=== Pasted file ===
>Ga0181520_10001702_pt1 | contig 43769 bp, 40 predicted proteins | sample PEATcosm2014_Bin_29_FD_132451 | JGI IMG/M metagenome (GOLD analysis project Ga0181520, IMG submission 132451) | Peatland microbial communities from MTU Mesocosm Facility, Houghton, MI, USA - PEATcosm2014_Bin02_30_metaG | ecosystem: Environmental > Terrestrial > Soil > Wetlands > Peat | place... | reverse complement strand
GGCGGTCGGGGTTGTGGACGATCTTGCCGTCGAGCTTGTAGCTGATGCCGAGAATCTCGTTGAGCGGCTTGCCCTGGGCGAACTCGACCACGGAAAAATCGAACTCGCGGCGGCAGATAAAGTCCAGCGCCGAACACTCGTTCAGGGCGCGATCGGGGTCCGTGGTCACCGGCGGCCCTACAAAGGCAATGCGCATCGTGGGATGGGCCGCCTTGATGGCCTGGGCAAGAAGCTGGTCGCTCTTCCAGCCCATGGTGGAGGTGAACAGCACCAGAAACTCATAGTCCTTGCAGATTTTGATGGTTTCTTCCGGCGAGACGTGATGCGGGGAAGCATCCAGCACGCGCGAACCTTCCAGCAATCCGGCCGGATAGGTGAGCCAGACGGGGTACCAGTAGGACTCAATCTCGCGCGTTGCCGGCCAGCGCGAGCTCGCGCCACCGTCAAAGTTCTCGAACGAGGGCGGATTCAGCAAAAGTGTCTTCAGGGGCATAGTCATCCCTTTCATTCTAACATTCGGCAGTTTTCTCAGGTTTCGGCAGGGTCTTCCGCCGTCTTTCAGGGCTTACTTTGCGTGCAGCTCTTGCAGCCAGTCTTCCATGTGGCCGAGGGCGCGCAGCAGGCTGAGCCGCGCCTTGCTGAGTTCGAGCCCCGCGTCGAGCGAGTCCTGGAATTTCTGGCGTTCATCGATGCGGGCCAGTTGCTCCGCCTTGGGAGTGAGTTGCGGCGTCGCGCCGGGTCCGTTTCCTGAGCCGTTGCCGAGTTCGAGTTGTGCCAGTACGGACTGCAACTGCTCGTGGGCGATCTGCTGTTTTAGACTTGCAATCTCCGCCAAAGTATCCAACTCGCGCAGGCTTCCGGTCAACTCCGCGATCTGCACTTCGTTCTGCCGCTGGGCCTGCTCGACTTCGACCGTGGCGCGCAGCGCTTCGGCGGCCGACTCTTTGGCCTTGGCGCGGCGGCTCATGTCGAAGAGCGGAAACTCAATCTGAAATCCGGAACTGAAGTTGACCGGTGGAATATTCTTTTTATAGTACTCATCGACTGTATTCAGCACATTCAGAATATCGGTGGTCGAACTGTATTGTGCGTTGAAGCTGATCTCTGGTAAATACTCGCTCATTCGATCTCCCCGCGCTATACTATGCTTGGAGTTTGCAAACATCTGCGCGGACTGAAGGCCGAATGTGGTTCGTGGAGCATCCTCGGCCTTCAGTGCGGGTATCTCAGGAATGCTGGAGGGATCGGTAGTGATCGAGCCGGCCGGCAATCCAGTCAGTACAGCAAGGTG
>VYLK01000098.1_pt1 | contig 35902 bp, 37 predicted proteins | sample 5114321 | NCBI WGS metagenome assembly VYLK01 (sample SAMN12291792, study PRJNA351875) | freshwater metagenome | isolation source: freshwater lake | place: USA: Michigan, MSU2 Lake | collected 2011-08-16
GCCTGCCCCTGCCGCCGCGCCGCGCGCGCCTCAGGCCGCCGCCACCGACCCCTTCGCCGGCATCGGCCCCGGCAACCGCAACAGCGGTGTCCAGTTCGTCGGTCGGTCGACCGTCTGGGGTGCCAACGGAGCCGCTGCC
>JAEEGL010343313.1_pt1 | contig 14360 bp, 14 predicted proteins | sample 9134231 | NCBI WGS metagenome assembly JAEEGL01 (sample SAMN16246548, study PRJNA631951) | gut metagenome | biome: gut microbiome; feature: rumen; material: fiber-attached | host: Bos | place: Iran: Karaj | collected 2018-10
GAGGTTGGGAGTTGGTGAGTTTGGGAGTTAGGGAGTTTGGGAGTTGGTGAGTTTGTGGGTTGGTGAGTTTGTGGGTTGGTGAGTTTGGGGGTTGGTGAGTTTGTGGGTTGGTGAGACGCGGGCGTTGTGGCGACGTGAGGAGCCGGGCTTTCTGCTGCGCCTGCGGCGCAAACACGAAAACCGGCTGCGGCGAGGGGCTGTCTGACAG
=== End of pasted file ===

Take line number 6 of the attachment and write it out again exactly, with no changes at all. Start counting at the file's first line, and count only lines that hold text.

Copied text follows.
GAGGTTGGGAGTTGGTGAGTTTGGGAGTTAGGGAGTTTGGGAGTTGGTGAGTTTGTGGGTTGGTGAGTTTGTGGGTTGGTGAGTTTGGGGGTTGGTGAGTTTGTGGGTTGGTGAGACGCGGGCGTTGTGGCGACGTGAGGAGCCGGGCTTTCTGCTGCGCCTGCGGCGCAAACACGAAAACCGGCTGCGGCGAGGGGCTGTCTGACAG